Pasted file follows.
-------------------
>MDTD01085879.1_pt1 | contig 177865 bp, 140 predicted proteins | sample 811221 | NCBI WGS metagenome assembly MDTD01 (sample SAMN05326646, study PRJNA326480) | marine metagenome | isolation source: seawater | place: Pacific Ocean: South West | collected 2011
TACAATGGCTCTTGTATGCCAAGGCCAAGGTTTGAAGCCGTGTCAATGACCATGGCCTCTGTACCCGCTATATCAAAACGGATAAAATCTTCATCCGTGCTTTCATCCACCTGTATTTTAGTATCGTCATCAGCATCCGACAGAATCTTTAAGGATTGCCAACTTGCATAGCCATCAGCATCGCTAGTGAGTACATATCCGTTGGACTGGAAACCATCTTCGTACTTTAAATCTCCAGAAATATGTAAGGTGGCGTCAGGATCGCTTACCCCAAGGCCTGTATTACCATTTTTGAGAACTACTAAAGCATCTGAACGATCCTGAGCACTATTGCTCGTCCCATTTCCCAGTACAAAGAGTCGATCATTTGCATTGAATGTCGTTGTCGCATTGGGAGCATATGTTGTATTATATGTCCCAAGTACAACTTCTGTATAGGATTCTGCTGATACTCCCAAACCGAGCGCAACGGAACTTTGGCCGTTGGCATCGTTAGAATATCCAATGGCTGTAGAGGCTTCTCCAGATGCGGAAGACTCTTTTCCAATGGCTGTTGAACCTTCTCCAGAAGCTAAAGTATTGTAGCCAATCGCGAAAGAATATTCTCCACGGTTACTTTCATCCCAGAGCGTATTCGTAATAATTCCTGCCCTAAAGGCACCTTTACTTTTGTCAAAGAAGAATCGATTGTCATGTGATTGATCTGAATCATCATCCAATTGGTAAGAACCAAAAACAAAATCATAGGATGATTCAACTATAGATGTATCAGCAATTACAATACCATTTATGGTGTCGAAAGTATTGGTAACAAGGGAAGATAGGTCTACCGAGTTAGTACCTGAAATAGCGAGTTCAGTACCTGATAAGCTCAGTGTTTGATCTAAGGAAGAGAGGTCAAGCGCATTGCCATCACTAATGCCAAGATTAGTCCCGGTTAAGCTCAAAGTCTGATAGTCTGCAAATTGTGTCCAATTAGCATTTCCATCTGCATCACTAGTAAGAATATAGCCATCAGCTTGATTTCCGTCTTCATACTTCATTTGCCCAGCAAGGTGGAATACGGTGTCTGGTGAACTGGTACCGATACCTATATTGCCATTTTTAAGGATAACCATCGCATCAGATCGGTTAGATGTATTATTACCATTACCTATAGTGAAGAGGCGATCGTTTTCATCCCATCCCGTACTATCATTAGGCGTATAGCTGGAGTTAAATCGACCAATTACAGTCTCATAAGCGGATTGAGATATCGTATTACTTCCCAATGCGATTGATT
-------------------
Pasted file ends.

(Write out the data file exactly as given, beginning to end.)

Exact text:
>MDTD01085879.1_pt1 | contig 177865 bp, 140 predicted proteins | sample 811221 | NCBI WGS metagenome assembly MDTD01 (sample SAMN05326646, study PRJNA326480) | marine metagenome | isolation source: seawater | place: Pacific Ocean: South West | collected 2011
TACAATGGCTCTTGTATGCCAAGGCCAAGGTTTGAAGCCGTGTCAATGACCATGGCCTCTGTACCCGCTATATCAAAACGGATAAAATCTTCATCCGTGCTTTCATCCACCTGTATTTTAGTATCGTCATCAGCATCCGACAGAATCTTTAAGGATTGCCAACTTGCATAGCCATCAGCATCGCTAGTGAGTACATATCCGTTGGACTGGAAACCATCTTCGTACTTTAAATCTCCAGAAATATGTAAGGTGGCGTCAGGATCGCTTACCCCAAGGCCTGTATTACCATTTTTGAGAACTACTAAAGCATCTGAACGATCCTGAGCACTATTGCTCGTCCCATTTCCCAGTACAAAGAGTCGATCATTTGCATTGAATGTCGTTGTCGCATTGGGAGCATATGTTGTATTATATGTCCCAAGTACAACTTCTGTATAGGATTCTGCTGATACTCCCAAACCGAGCGCAACGGAACTTTGGCCGTTGGCATCGTTAGAATATCCAATGGCTGTAGAGGCTTCTCCAGATGCGGAAGACTCTTTTCCAATGGCTGTTGAACCTTCTCCAGAAGCTAAAGTATTGTAGCCAATCGCGAAAGAATATTCTCCACGGTTACTTTCATCCCAGAGCGTATTCGTAATAATTCCTGCCCTAAAGGCACCTTTACTTTTGTCAAAGAAGAATCGATTGTCATGTGATTGATCTGAATCATCATCCAATTGGTAAGAACCAAAAACAAAATCATAGGATGATTCAACTATAGATGTATCAGCAATTACAATACCATTTATGGTGTCGAAAGTATTGGTAACAAGGGAAGATAGGTCTACCGAGTTAGTACCTGAAATAGCGAGTTCAGTACCTGATAAGCTCAGTGTTTGATCTAAGGAAGAGAGGTCAAGCGCATTGCCATCACTAATGCCAAGATTAGTCCCGGTTAAGCTCAAAGTCTGATAGTCTGCAAATTGTGTCCAATTAGCATTTCCATCTGCATCACTAGTAAGAATATAGCCATCAGCTTGATTTCCGTCTTCATACTTCATTTGCCCAGCAAGGTGGAATACGGTGTCTGGTGAACTGGTACCGATACCTATATTGCCATTTTTAAGGATAACCATCGCATCAGATCGGTTAGATGTATTATTACCATTACCTATAGTGAAGAGGCGATCGTTTTCATCCCATCCCGTACTATCATTAGGCGTATAGCTGGAGTTAAATCGACCAATTACAGTCTCATAAGCGGATTGAGATATCGTATTACTTCCCAATGCGATTGATT